While most people associate the holidays with happiness, it can also be an especially challenging time for those suffering from depression. And an often-overlooked segment of society dealing with depression is middle-aged men.
The worst outcome for depression, of course, is suicide. In the U.S., white males commit suicide at a rate more than double that of any other group, and more men age 45-54 are victims than any other age ranges.
Dr. Jesse Wright, director of the University of Louisville Depression Center, said there are many reasons men don’t get the help they need.
“For some reason men seem to have a harder time talking about it, identifying that they have it and getting help,” Wright said. “We’ve seen right here in Louisville some terrible tragedies, even physicians that know about depression, know that help works, but for one reason or another didn’t get that help and ended up as a suicide.
“In men, depression is often a silent killer. If it doesn’t kill, it’s a silent damager, to their careers, to their relationships with their family, to their own personal health.”
Earlier this year, rock singer Chris Cornell took his own life at age 52, showing that fame and success don’t protect some men from depression.
Wright believes that men fear the stigma associated with having depression, and many attempt to hide their feelings. Meanwhile, where women tend to have a deeper and more connected network of friends, men often feel alone. The men Wright counsels and treats don’t always appear as deeply saddened, but their actions can reveal a hidden issue.
“There are a lot of guys who may have their only real friend is their wife or partner,” Wright said. “And if that’s troubled, then they don’t have anybody. They have people they work with, and people they know, but they aren’t close enough to really open up about their feelings and ask that person to help them. You see that with older guys. Older people, if they lose their spouse of many years, they’re sitting ducks.”
Family members can help the men in their lives – especially during the holidays – by looking for signs of trouble and reaching out.
“It can turn up in different kind of ways,” Wright said. “One of them is just a lot of irritability, lack of energy, not enjoying things like he used to. He used to go out and play tennis, or golf, or like to go to U of L basketball games with buddies. Maybe he played with a poker group. Then all of a sudden they’re not involved in that.”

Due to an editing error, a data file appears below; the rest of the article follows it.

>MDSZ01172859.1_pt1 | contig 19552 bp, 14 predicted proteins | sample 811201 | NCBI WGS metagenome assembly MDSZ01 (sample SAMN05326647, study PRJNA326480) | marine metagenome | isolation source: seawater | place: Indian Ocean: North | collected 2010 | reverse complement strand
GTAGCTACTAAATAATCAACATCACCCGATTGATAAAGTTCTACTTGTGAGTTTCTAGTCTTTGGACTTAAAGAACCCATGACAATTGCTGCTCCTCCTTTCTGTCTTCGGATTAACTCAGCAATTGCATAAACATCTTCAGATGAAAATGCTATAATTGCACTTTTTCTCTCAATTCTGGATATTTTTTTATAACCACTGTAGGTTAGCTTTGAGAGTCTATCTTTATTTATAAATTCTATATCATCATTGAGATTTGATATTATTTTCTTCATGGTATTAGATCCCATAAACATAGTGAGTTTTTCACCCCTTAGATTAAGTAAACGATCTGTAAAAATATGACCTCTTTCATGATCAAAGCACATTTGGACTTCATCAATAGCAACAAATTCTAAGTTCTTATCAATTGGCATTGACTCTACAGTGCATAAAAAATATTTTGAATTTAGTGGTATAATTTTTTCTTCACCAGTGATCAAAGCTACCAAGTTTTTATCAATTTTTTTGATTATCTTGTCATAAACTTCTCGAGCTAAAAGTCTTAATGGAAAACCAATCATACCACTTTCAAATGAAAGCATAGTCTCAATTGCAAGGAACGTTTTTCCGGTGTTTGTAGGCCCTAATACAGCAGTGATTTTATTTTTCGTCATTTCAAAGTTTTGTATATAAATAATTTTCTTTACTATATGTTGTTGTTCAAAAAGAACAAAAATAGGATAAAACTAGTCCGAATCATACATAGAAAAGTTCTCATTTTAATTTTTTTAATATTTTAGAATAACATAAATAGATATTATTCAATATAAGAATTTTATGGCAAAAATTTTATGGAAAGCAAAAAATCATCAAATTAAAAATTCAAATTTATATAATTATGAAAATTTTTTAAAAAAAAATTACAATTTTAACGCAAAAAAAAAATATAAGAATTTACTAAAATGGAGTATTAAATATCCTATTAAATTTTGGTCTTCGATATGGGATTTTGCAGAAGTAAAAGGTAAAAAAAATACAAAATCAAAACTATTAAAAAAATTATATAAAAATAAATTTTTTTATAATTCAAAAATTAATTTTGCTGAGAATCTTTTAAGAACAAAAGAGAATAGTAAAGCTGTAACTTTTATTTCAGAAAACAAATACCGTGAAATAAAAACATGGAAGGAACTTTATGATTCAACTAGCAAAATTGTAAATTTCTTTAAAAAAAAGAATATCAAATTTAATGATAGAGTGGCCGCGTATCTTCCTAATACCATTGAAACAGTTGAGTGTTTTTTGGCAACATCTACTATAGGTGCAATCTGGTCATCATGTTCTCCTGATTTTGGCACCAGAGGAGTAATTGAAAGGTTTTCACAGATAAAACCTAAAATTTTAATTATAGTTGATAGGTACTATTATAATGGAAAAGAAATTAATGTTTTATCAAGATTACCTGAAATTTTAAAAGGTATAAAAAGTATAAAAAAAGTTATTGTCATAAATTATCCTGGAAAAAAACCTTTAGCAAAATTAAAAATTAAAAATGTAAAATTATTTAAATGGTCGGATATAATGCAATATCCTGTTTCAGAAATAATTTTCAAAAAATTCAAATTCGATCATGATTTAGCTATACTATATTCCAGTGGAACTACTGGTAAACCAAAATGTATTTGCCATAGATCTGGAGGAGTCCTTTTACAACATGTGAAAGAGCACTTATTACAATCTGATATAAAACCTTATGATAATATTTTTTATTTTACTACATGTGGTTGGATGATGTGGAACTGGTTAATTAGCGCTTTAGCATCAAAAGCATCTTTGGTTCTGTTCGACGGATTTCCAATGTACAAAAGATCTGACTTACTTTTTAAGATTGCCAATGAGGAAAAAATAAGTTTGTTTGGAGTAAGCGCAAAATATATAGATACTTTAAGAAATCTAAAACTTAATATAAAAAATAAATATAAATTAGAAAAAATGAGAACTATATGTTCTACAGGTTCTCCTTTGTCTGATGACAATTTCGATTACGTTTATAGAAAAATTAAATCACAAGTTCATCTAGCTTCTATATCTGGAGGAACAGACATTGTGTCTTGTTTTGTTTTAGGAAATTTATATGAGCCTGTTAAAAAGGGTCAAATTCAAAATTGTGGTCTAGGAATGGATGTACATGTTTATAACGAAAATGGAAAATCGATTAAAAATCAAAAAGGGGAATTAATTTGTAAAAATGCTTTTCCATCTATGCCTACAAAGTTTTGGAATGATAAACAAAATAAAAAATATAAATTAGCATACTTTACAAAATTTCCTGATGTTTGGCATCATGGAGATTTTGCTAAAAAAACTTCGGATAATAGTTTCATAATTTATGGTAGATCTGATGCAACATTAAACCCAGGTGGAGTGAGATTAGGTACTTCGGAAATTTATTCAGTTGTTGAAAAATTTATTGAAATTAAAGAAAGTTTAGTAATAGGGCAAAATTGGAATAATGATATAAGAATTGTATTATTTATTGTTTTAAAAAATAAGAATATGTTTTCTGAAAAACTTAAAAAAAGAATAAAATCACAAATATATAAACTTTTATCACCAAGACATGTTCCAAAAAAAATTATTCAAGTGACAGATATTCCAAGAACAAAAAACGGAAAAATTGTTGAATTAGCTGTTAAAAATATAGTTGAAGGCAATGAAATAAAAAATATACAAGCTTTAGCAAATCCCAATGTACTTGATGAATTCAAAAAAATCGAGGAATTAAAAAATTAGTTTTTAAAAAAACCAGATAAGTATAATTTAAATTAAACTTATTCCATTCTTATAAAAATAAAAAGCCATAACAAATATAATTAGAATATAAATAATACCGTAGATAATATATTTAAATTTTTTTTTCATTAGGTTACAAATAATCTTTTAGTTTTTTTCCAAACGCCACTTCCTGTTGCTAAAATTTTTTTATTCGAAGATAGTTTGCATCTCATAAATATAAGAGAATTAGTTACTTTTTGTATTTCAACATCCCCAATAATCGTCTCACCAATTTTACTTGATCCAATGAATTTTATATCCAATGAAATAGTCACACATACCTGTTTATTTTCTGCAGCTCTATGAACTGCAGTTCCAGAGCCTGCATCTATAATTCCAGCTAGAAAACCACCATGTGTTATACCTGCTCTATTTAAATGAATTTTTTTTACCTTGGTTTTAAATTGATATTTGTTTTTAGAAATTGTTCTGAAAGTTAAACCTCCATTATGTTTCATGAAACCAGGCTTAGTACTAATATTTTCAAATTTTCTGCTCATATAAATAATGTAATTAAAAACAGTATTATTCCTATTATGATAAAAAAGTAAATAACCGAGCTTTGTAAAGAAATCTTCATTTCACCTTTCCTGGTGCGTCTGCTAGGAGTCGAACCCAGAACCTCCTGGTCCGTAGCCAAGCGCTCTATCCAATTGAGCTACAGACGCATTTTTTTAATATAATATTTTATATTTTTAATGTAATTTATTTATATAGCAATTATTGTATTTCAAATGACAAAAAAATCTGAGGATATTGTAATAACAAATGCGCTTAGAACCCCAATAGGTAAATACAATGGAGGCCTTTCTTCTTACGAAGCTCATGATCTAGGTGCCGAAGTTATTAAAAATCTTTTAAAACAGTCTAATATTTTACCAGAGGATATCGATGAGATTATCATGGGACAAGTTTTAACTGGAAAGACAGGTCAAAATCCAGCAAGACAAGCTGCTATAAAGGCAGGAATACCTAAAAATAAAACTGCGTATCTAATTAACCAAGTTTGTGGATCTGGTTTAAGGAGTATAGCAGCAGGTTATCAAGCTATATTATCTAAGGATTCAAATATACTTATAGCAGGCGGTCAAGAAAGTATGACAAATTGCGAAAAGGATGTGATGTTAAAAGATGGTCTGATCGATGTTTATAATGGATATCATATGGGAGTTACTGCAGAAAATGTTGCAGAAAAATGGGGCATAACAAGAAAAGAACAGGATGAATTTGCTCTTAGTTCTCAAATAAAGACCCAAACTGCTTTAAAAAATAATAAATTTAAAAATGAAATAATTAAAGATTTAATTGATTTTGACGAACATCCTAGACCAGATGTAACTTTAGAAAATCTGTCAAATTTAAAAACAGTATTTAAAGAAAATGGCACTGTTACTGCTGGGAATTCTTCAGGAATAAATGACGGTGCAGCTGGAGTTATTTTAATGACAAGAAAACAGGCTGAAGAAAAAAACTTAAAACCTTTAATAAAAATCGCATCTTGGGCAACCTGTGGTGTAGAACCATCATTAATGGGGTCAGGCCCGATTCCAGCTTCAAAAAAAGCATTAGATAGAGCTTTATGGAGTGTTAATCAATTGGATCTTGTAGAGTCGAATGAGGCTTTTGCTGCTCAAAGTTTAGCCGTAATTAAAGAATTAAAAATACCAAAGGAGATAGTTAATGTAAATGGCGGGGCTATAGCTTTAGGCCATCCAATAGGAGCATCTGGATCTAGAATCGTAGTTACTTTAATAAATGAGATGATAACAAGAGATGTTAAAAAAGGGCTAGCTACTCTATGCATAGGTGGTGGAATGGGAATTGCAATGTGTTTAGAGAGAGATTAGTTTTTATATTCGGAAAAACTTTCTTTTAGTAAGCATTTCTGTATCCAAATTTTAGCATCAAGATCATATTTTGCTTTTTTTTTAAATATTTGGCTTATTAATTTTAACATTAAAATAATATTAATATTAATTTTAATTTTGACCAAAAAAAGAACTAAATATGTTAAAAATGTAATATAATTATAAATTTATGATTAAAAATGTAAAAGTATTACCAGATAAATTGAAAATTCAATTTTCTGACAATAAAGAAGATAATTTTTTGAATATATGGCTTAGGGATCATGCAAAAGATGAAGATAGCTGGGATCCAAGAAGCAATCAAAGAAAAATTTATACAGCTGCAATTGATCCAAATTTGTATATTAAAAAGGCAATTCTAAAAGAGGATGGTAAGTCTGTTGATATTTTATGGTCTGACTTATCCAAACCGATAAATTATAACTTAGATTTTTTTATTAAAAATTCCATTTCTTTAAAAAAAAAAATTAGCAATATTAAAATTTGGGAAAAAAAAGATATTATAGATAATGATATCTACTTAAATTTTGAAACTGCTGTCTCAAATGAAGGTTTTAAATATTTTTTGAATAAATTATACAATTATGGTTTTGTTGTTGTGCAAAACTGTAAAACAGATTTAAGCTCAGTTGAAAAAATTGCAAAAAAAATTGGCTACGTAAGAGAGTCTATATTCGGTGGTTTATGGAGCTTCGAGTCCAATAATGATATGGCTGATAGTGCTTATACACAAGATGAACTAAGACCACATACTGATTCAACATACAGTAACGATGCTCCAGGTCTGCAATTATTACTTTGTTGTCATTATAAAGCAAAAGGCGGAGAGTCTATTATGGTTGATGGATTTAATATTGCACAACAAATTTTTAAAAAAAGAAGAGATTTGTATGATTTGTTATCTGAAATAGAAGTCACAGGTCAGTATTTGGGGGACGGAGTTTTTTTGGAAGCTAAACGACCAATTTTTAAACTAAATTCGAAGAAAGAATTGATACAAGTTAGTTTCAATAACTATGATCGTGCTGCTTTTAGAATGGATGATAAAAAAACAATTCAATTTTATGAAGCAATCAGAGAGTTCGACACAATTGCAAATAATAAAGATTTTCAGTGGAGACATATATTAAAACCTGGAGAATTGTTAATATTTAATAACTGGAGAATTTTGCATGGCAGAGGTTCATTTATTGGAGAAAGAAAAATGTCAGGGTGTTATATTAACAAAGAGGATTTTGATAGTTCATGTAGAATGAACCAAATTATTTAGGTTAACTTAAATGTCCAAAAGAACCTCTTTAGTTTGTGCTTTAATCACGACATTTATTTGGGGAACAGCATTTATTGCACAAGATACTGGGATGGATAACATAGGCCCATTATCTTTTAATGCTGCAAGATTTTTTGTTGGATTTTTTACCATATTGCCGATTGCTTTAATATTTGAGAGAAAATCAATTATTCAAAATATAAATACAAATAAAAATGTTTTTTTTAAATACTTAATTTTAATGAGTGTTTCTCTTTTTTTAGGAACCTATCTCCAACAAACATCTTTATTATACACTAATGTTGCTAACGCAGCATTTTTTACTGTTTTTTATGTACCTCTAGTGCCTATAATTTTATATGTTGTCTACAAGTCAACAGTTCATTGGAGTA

Once a problem is identified, there are effective treatments, including counseling or even the use of anti-depressants. Wright said that prescription medications can have a mixed record — providing full remission for about 35 percent of patients, while 35 percent don’t benefit.
In addition, Wright advises modifications in diet and exercise for the men he works with.
While he said some men he sees are open with their feelings, on average they are less likely to talk about what’s going on inside their head.
“They tend to pull into themselves, isolate themselves, and it’s a private affair with their minds. Their minds are attacking their body. They’re riddled with negative thoughts, criticizing thoughts, thoughts that they’re not making it, thoughts that they’re a failure,” he said. “It’s a downward spiral moving deeper into the hole of depression. Then they get hopeless and ultimately suicidal. “
Wright believes that depression centers in the U.S. – including the U of L’s Depression Center, which specializes in treatment of depression and bipolar disorder – are following the lead of cancer centers, which were created to do research on the problem and also lesson the social stigma associated with it.